Guest Column: Clean Power Plan meets some supreme skeptics

St. Louis Post-Dispatch

The U.S. Supreme Court’s five conservative justices went out of their way to throw a roadblock in front of the Obama administration’s Clean Power Plan last week.

In an unprecedented move, the majority bloc voted to halt new Environmental Protection Agency regulations on power plant emissions from going into effect until a lower court decides on a challenge to the rules. The court historically had deferred to the executive branch’s authority until rules went in effect.

This time, the justices’ ruling suggests they can’t wait until the case arrives on their docket. They granted a stay requested by 29 state attorneys general and dozens of utilities and energy companies that see the Clean Power Plan as a threat. Whatever side loses in the lower court and appeals to the Supreme Court, it’s pretty clear which way the majority is leaning.

The 29 attorneys general and the other plaintiffs are right: The Clean Power Plan does threaten the status quo. For coal companies, it could be an existential threat.

This isn’t because there’s a “war on coal,” and it isn’t because the Obama administration hates private enterprise. It’s simply because coal-fired plants are responsible for nearly 25 percent of the carbon pumped into the atmosphere by the United States. And atmospheric carbon is warming the planet at a rate that could threaten life on earth by the end of the century.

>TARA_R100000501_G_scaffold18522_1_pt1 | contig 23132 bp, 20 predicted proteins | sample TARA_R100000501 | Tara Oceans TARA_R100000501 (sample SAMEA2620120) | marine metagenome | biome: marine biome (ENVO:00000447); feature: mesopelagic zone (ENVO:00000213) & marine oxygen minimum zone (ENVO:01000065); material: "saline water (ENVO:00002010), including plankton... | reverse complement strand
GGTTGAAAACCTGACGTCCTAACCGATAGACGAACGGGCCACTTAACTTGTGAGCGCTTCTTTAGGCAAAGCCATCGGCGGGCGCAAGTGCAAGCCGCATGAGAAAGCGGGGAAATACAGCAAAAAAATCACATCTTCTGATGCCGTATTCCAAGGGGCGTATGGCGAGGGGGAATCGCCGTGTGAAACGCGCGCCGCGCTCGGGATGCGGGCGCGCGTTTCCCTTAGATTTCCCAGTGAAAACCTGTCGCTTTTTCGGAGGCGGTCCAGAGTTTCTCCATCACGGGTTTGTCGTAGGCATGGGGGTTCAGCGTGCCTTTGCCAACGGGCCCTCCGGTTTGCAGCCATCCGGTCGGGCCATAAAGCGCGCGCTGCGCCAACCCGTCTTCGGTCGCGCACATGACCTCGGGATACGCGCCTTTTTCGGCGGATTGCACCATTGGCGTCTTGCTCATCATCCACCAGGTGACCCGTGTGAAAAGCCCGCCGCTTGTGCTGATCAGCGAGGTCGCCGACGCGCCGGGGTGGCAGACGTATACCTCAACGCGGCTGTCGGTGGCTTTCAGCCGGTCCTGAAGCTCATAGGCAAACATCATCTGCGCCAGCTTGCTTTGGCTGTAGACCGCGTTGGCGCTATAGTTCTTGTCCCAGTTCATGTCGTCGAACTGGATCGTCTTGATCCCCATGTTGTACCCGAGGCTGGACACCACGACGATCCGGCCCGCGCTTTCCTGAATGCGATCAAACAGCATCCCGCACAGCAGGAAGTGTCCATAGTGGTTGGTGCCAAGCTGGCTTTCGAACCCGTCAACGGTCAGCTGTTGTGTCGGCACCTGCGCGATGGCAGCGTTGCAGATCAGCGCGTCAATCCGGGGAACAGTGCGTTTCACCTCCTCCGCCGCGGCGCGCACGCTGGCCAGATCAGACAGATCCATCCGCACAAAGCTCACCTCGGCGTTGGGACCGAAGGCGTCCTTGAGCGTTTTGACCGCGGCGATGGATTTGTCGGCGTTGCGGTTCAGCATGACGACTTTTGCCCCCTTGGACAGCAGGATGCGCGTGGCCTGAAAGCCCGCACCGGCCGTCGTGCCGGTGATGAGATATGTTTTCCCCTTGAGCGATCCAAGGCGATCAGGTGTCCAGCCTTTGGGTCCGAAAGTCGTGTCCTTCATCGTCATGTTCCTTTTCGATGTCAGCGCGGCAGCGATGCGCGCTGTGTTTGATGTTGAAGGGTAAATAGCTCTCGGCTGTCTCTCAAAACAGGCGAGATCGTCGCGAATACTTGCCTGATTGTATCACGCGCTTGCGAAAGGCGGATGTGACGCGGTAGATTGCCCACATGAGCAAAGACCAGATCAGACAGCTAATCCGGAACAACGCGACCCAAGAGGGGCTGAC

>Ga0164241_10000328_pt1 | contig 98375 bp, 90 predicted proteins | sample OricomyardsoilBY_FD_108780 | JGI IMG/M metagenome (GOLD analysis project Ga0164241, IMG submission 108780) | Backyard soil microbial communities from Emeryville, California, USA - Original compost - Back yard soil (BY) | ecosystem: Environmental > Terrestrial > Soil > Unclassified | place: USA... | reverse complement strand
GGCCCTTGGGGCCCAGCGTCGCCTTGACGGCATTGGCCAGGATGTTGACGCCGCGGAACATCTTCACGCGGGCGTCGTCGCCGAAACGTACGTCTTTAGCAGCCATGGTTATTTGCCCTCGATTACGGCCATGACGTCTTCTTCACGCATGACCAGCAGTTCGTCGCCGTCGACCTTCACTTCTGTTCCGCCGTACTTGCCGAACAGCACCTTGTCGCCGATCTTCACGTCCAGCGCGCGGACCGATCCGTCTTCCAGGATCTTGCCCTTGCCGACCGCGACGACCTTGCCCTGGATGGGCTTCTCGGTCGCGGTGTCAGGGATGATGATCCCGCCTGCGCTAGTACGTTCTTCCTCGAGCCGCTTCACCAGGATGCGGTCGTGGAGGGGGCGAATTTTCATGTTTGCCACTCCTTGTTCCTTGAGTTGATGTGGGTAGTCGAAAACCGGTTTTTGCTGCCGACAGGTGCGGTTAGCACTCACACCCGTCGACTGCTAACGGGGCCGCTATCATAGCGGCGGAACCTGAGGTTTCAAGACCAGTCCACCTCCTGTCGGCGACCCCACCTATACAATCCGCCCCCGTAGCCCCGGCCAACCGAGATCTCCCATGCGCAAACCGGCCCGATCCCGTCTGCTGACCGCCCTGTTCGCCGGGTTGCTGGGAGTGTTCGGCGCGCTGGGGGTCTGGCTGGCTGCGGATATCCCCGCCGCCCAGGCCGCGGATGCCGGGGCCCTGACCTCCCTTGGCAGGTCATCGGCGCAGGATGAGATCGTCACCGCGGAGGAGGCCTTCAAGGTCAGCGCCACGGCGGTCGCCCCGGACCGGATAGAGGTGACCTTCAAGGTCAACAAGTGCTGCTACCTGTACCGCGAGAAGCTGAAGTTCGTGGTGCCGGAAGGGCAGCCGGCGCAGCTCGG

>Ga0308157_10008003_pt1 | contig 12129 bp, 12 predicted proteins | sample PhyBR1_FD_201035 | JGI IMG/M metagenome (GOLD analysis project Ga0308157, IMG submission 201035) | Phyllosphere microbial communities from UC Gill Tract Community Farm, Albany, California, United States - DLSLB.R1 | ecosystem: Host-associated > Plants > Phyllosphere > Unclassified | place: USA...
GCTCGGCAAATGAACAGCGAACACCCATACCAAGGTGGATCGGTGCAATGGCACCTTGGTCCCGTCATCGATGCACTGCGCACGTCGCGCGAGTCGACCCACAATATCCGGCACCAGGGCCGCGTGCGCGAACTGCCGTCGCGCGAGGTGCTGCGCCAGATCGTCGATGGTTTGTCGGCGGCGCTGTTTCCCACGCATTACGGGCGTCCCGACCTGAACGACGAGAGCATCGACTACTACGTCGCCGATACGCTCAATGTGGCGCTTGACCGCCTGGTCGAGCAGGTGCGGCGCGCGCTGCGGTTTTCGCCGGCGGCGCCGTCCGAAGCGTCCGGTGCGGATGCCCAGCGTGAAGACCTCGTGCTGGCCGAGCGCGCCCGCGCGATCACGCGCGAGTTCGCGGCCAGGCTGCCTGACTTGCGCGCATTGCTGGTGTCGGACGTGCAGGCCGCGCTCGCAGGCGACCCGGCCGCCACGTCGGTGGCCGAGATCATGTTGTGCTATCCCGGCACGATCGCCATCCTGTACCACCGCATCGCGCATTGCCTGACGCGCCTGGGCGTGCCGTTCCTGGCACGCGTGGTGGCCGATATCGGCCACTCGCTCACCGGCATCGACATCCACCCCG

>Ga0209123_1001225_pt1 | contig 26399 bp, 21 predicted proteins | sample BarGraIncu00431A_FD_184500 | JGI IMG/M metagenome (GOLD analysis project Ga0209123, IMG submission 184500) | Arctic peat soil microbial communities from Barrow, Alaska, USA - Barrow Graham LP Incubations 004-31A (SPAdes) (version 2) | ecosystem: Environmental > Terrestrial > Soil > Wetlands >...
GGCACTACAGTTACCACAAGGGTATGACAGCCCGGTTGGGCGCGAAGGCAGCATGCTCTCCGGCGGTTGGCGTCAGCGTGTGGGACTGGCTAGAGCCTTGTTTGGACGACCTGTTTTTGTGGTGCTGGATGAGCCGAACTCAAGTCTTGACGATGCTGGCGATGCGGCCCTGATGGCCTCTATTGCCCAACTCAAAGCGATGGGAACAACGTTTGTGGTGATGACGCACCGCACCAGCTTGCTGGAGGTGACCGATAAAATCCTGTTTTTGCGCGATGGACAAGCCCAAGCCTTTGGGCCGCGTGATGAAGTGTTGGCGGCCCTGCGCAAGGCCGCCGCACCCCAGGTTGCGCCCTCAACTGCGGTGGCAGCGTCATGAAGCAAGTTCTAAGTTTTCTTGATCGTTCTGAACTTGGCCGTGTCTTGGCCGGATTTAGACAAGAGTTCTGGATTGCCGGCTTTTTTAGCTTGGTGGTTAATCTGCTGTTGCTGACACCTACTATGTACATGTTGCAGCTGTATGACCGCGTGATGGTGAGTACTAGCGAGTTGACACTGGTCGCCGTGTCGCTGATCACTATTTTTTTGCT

If this were a giant asteroid headed for earth, as in a disaster movie, the threat would be immediate. There’d be no debate about sending Bruce Willis into action.

The threat from climate change is real, but because it’s happening in slow motion, the sense of urgency dissipates. States that depend heavily on coal for energy generation, and states like Kentucky and West Virginia where coal mining is a vital industry, understandably are loath to change.

But change must come. The Clean Power Plan doesn’t take full effect until 2030. It requires states to adapt, but at a pace that minimizes disruption.

For example, Ameren Missouri, whose coal plants accounted for 77 percent of the electricity it generated in 2013, already has begun switching to renewable sources. It could offset the coal it continues to burn with credits for energy conservation programs. According to a Natural Resources Defense Council analysis, enough conservation could enable the utility to phase out its older and dirtier coal-burning plants while meeting its requirement to reduce carbon emissions. That would allow Ameren to avoid the expense of new natural-gas-fired generating plants, thus benefiting shareholders, ratepayers and the planet alike.

The opponents of the Clean Power Plan complain that the EPA went too far into powers constitutionally reserved to the states. The court must decide whether states’ rights trump the future of the planet. In our book, the planet wins the argument.